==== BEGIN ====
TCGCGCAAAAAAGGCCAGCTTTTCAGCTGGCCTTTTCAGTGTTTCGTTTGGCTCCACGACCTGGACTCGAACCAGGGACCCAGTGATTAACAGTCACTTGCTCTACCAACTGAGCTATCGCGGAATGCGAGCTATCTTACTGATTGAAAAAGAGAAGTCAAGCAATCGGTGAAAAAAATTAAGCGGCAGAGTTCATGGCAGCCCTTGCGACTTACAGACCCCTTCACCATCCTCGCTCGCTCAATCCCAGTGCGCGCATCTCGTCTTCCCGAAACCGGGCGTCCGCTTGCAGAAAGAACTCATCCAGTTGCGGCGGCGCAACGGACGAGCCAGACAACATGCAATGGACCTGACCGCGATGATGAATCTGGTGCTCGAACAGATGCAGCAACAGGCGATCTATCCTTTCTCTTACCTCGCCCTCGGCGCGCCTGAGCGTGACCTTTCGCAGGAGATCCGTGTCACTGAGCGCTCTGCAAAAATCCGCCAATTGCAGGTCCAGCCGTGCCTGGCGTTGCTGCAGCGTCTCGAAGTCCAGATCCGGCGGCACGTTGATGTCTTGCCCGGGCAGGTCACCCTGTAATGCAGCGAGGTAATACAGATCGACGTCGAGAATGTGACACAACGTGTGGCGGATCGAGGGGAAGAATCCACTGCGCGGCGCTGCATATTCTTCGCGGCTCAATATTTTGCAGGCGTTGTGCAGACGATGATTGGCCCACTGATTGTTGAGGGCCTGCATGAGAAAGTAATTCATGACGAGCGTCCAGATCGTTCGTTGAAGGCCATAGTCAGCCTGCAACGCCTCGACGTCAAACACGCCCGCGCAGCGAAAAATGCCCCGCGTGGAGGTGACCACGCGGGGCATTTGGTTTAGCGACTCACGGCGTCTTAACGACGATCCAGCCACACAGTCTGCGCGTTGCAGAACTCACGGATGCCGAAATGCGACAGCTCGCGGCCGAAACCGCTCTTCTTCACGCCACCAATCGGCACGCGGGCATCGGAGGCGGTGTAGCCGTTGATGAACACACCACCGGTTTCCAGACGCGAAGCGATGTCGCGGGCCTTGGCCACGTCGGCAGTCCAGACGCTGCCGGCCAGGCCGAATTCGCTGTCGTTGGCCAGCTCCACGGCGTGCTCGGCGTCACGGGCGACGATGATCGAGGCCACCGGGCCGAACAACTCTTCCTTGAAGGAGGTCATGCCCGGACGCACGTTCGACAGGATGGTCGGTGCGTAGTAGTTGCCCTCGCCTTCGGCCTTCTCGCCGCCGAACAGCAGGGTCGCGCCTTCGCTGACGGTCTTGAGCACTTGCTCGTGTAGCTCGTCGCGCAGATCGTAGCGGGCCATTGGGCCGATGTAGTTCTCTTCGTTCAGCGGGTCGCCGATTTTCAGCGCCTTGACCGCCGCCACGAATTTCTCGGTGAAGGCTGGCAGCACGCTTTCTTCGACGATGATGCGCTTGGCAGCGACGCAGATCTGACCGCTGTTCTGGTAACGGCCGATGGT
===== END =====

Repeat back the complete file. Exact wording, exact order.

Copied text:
TCGCGCAAAAAAGGCCAGCTTTTCAGCTGGCCTTTTCAGTGTTTCGTTTGGCTCCACGACCTGGACTCGAACCAGGGACCCAGTGATTAACAGTCACTTGCTCTACCAACTGAGCTATCGCGGAATGCGAGCTATCTTACTGATTGAAAAAGAGAAGTCAAGCAATCGGTGAAAAAAATTAAGCGGCAGAGTTCATGGCAGCCCTTGCGACTTACAGACCCCTTCACCATCCTCGCTCGCTCAATCCCAGTGCGCGCATCTCGTCTTCCCGAAACCGGGCGTCCGCTTGCAGAAAGAACTCATCCAGTTGCGGCGGCGCAACGGACGAGCCAGACAACATGCAATGGACCTGACCGCGATGATGAATCTGGTGCTCGAACAGATGCAGCAACAGGCGATCTATCCTTTCTCTTACCTCGCCCTCGGCGCGCCTGAGCGTGACCTTTCGCAGGAGATCCGTGTCACTGAGCGCTCTGCAAAAATCCGCCAATTGCAGGTCCAGCCGTGCCTGGCGTTGCTGCAGCGTCTCGAAGTCCAGATCCGGCGGCACGTTGATGTCTTGCCCGGGCAGGTCACCCTGTAATGCAGCGAGGTAATACAGATCGACGTCGAGAATGTGACACAACGTGTGGCGGATCGAGGGGAAGAATCCACTGCGCGGCGCTGCATATTCTTCGCGGCTCAATATTTTGCAGGCGTTGTGCAGACGATGATTGGCCCACTGATTGTTGAGGGCCTGCATGAGAAAGTAATTCATGACGAGCGTCCAGATCGTTCGTTGAAGGCCATAGTCAGCCTGCAACGCCTCGACGTCAAACACGCCCGCGCAGCGAAAAATGCCCCGCGTGGAGGTGACCACGCGGGGCATTTGGTTTAGCGACTCACGGCGTCTTAACGACGATCCAGCCACACAGTCTGCGCGTTGCAGAACTCACGGATGCCGAAATGCGACAGCTCGCGGCCGAAACCGCTCTTCTTCACGCCACCAATCGGCACGCGGGCATCGGAGGCGGTGTAGCCGTTGATGAACACACCACCGGTTTCCAGACGCGAAGCGATGTCGCGGGCCTTGGCCACGTCGGCAGTCCAGACGCTGCCGGCCAGGCCGAATTCGCTGTCGTTGGCCAGCTCCACGGCGTGCTCGGCGTCACGGGCGACGATGATCGAGGCCACCGGGCCGAACAACTCTTCCTTGAAGGAGGTCATGCCCGGACGCACGTTCGACAGGATGGTCGGTGCGTAGTAGTTGCCCTCGCCTTCGGCCTTCTCGCCGCCGAACAGCAGGGTCGCGCCTTCGCTGACGGTCTTGAGCACTTGCTCGTGTAGCTCGTCGCGCAGATCGTAGCGGGCCATTGGGCCGATGTAGTTCTCTTCGTTCAGCGGGTCGCCGATTTTCAGCGCCTTGACCGCCGCCACGAATTTCTCGGTGAAGGCTGGCAGCACGCTTTCTTCGACGATGATGCGCTTGGCAGCGACGCAGATCTGACCGCTGTTCTGGTAACGGCCGATGGT